The owner of the Macleod Motel at Tarbert in Harris is having extensive refurbishment work done and was concerned about loss of trade while his bar is shut. Being an enterprising character, he came up with the solution of buying an inflatable pub - really - which is now on site and is inflated and let down daily. Locals and tourists alike seem to love it and he's doing a roaring trade in hen and stag parties.

Following his recent 2-3 hour trip to Lewis to visit his family home, Donald Trump has been embraced as an esteemed member of the local community and has been made an Honorary Life Member of Stornoway golf club. Mr T has accepted this honour and indicated that he may play a round of golf on the course if he visits again in the future. This must make the golf club committee writhe with anticipation and excitement. I expect they will be offering similar membership to local care workers, bin men and fire fighters in the near future to demonstrate impartiality.

Fuel price watch.

I heard someone on the telly a few days ago whingeing that the cost of diesel on the uk mainland now averages £1:32 per Litre. We are much luckier than that and now have the privilege of being able to pay £1:49 per litre. What makes buying fuel more fun here is that no petrol station has the usual illuminated boards that show the prices before you drive on to the forecourt, so it's not easily possible to compare, unless you drive up to a succession of pumps and then drive off again. That is something of a pointless exercise though because limited competition leads to all of the petrol stations charging much the same prices.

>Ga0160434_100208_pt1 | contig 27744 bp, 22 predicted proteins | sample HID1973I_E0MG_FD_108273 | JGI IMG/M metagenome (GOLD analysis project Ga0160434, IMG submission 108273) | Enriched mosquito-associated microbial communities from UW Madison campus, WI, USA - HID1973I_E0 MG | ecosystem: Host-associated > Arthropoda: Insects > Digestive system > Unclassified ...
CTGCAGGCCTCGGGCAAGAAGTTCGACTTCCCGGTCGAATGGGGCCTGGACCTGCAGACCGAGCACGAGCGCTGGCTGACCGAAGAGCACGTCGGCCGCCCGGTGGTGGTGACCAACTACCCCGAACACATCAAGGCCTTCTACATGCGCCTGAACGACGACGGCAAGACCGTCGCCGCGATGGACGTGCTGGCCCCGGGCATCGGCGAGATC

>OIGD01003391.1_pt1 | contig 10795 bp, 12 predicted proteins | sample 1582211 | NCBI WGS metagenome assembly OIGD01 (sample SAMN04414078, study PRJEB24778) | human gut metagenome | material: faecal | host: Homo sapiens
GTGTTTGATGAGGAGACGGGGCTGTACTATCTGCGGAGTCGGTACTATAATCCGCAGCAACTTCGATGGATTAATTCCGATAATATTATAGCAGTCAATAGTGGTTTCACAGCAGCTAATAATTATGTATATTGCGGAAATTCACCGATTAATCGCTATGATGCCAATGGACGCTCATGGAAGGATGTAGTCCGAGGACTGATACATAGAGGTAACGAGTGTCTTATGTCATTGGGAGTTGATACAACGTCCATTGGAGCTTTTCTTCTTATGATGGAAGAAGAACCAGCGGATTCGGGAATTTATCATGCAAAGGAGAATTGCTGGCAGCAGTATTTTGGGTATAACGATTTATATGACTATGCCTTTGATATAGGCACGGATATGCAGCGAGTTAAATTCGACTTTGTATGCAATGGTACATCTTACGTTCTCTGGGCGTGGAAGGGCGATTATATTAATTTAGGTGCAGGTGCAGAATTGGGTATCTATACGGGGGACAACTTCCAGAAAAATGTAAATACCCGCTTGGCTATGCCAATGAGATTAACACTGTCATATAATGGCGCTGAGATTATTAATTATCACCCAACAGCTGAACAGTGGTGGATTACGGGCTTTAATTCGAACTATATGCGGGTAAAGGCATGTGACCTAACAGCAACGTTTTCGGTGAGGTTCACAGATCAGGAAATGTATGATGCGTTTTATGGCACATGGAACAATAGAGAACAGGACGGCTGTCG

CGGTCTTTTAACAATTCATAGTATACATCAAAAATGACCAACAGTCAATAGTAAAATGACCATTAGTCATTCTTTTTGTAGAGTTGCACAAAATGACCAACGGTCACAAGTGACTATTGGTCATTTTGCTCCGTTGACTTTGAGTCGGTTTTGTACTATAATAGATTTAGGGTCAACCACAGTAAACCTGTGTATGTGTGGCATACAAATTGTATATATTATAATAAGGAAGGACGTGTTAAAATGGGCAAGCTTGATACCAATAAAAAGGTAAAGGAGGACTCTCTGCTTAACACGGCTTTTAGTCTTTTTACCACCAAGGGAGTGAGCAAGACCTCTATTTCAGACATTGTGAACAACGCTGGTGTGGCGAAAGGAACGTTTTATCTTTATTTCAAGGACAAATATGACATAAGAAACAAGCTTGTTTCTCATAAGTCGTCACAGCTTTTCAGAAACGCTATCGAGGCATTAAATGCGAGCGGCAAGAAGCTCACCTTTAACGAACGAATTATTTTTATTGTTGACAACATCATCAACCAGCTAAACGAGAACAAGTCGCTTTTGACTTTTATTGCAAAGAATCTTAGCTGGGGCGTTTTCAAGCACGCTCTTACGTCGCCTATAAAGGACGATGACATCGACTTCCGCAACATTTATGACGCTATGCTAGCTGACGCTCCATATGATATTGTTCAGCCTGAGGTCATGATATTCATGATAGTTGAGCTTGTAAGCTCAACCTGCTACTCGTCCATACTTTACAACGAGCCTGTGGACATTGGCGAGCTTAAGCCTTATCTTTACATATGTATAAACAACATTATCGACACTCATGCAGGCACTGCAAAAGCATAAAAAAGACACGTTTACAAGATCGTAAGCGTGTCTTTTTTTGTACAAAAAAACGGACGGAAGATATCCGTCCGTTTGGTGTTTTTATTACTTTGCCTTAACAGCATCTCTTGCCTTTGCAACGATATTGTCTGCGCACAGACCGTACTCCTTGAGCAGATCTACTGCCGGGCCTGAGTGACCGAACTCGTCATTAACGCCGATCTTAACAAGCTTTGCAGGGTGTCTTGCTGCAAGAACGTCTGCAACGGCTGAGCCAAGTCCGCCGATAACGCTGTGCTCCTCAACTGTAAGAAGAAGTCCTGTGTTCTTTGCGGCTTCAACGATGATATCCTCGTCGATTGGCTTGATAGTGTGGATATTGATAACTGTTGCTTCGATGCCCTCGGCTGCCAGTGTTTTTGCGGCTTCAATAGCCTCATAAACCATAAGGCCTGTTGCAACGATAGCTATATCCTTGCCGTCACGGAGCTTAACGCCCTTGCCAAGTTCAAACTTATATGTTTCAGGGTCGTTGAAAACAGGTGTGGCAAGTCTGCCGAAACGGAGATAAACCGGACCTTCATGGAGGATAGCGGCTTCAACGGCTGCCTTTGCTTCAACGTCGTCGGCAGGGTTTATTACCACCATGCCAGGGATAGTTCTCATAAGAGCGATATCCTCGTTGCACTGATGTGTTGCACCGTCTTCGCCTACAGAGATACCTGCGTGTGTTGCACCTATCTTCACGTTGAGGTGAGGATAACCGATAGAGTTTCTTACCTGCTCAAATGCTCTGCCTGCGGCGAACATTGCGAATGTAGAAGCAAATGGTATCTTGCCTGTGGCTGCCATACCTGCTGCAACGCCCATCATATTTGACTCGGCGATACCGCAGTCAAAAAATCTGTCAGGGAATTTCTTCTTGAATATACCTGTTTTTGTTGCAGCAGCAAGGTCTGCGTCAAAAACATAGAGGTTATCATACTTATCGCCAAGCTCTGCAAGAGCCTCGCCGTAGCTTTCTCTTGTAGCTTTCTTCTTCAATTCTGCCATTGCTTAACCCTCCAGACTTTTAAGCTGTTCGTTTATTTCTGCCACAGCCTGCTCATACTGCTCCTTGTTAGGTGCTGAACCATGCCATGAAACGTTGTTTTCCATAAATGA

Sunday, July 13, 2008


This cotton grass grows in front of the kitchen window and like the other flowers, is now past its best for this year. The spotted orchids have done particularly well, with many hundreds growing in two specific areas of the croft, but I have not been able to find any other type of orchid.

Decided to increase the speed of the decorating and other jobs needing to be done around the house by taking a few days holiday from work.
I've been driven to the point of madness for the last few weeks by hand stripping the original dog leg staircase, which had seventy years of paint on it, but has now emerged as a plain, but handsome object and well worth the effort.
My brother in law, newly retired and enthusiastic, flew in on the big silver bird a few days ago to help and things are now moving on apace.
We are busy stripping the two ceilings that have not been replaced in the renovation, painting doors and taking mountains of accummulated rubbish to the community skip in the trailer.It's amazing how motivation is increased by the presence of a willing helper. It's not all work either. We reward ourselves for being fine industrious fellows by taking a small libation at the end of each day and even managed to find the energy and cash to take ourselves off to a restaurant last night. Oh happy reckless days.
The tiler has returned from his annual holiday to his home in Poland and is going to restart the tiling on Monday evening. I don't mind when work on the house is going slowly, but do get frustrated when it grinds to a halt. After much deliberation and scanning of bank statements, I've finally decided to go ahead with having the access road renovated. It's about 130 yards long and is in such poor condition that it's almost impassable. The nice man with the digger and road roller is coming to see me on Tuesday and all being well, I'll have a level, flood free road in a month or two.